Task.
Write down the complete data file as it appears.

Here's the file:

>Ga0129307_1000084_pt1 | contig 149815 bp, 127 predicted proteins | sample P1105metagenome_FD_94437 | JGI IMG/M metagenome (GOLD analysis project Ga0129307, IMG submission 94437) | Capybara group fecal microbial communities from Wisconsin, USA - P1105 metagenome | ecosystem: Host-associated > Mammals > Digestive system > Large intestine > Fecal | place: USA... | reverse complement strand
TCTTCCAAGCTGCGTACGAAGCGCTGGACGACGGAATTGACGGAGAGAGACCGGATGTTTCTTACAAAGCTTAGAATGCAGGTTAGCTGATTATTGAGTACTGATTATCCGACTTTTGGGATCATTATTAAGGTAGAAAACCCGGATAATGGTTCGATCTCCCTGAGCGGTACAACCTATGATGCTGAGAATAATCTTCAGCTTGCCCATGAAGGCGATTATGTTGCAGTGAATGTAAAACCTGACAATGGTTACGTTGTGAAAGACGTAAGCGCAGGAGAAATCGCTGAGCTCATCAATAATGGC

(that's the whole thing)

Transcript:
>Ga0129307_1000084_pt1 | contig 149815 bp, 127 predicted proteins | sample P1105metagenome_FD_94437 | JGI IMG/M metagenome (GOLD analysis project Ga0129307, IMG submission 94437) | Capybara group fecal microbial communities from Wisconsin, USA - P1105 metagenome | ecosystem: Host-associated > Mammals > Digestive system > Large intestine > Fecal | place: USA... | reverse complement strand
TCTTCCAAGCTGCGTACGAAGCGCTGGACGACGGAATTGACGGAGAGAGACCGGATGTTTCTTACAAAGCTTAGAATGCAGGTTAGCTGATTATTGAGTACTGATTATCCGACTTTTGGGATCATTATTAAGGTAGAAAACCCGGATAATGGTTCGATCTCCCTGAGCGGTACAACCTATGATGCTGAGAATAATCTTCAGCTTGCCCATGAAGGCGATTATGTTGCAGTGAATGTAAAACCTGACAATGGTTACGTTGTGAAAGACGTAAGCGCAGGAGAAATCGCTGAGCTCATCAATAATGGC